On my second day in Singapore, I decided to make a tour, on my own, to the nearby Johor Bahru, the first Malaysian town (and the capital of the state of Johor), across the Causeway, from Singapore.  After breakfast at a MacDonald’s outlet, I traveled all the way to the Queen Street Bus Terminal (also known as the Ban San Bus Terminal), a centralized location for commuters traveling to Johor Bahru.

St. Joseph’s Church

Along the way to the terminal, I passed a couple of noteworthy Roman Catholic churches.  The attractive, Gothic-style St. Joseph’s Church was originally built  from 1851-1853 by Portuguese Rev. Vincente de Santo Catharina.  The present church, built from 1906-1912 by the notable firm Swan & MacLaren, has a portico supported by 4 columns; a central, octagonal tower capped by a dome and flanked by 2 smaller towers and beautifully crafted stained glass windows.

Cathedral of the Good Shepherd

The Renaissance-style, graceful and charming Cathedral of the Good Shepherd, the cathedral church of the Archdiocese of Singapore and the seat of its archbishop, was completed on June 6, 1847 with funds collected by French parish priest Fr. Jean-Marie Beurel. Designed by Denis Lesley McSwiney, it was elevated as a cathedral in on February 14, 1897. It has 6 entrances, Palladian-style porticos, a high timber ceiling and round arches. On June 28, 1973, the cathedral was gazetted as a National Monument.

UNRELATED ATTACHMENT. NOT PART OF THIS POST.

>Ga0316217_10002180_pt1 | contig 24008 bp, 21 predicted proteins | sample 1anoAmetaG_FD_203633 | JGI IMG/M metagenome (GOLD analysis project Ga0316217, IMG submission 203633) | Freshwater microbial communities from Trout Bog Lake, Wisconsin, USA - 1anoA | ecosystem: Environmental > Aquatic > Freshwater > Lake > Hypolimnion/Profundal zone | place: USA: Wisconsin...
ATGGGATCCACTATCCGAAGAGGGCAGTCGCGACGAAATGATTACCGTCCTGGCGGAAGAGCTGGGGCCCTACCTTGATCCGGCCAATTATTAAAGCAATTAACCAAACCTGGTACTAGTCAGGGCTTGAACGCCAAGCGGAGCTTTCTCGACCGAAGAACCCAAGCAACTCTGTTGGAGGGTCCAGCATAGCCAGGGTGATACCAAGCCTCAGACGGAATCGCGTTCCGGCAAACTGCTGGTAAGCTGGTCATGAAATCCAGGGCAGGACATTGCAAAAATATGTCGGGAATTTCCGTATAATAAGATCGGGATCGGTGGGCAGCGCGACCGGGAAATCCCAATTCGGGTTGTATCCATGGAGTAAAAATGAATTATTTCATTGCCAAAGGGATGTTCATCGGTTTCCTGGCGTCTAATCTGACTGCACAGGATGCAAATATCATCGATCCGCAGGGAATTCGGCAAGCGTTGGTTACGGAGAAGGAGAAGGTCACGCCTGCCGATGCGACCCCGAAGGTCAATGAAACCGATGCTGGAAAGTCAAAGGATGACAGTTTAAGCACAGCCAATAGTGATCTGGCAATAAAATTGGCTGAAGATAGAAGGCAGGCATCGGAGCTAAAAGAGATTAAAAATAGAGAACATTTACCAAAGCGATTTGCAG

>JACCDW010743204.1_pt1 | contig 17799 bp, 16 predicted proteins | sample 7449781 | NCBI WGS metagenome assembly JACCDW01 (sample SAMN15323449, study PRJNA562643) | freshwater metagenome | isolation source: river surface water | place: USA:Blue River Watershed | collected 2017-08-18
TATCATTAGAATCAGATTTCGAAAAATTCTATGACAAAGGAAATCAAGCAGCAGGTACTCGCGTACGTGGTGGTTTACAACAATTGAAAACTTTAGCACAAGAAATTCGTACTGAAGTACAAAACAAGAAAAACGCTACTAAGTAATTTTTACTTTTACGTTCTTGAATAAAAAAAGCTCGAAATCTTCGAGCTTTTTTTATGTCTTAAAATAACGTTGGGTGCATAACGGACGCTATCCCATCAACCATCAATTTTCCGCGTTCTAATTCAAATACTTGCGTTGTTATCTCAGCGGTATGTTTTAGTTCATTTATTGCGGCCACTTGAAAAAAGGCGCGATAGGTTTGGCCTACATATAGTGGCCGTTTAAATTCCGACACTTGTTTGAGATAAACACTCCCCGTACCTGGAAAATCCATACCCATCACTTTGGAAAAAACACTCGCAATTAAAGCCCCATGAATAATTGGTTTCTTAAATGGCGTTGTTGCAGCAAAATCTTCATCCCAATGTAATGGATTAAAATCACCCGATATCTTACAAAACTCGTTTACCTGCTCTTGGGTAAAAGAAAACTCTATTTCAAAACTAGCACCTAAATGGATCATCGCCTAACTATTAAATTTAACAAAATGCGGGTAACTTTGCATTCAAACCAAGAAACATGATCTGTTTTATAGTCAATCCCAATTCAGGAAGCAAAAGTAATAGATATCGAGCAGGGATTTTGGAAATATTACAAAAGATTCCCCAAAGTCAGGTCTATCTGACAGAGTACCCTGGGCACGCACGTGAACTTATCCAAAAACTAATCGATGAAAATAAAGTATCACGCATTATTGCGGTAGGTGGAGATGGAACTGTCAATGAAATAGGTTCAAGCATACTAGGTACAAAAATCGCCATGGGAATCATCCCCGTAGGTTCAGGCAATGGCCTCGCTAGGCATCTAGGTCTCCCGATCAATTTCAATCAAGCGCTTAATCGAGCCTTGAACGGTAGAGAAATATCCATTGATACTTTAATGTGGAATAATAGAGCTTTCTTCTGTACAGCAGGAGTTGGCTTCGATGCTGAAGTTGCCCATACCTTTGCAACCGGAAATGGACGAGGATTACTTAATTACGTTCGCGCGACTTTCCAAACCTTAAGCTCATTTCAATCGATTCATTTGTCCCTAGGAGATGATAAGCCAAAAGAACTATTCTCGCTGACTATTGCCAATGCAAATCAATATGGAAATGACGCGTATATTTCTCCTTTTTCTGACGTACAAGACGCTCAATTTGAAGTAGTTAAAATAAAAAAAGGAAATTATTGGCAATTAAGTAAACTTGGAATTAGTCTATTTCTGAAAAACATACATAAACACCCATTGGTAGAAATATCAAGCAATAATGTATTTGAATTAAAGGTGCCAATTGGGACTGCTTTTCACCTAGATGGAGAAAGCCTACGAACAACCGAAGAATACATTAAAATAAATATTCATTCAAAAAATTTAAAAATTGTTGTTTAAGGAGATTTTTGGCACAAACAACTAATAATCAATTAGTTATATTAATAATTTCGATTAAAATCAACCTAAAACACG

St. Joseph’s Church:  143 Victoria St., Singapore 188020. Tel: (65) 6336 2664 and (65) 6338 3167.

Cathedral of the Good Shepherd: cor. Queen St. and Bras Basah Rd., Singapore 188533.  Tel: (65) 6337 2036.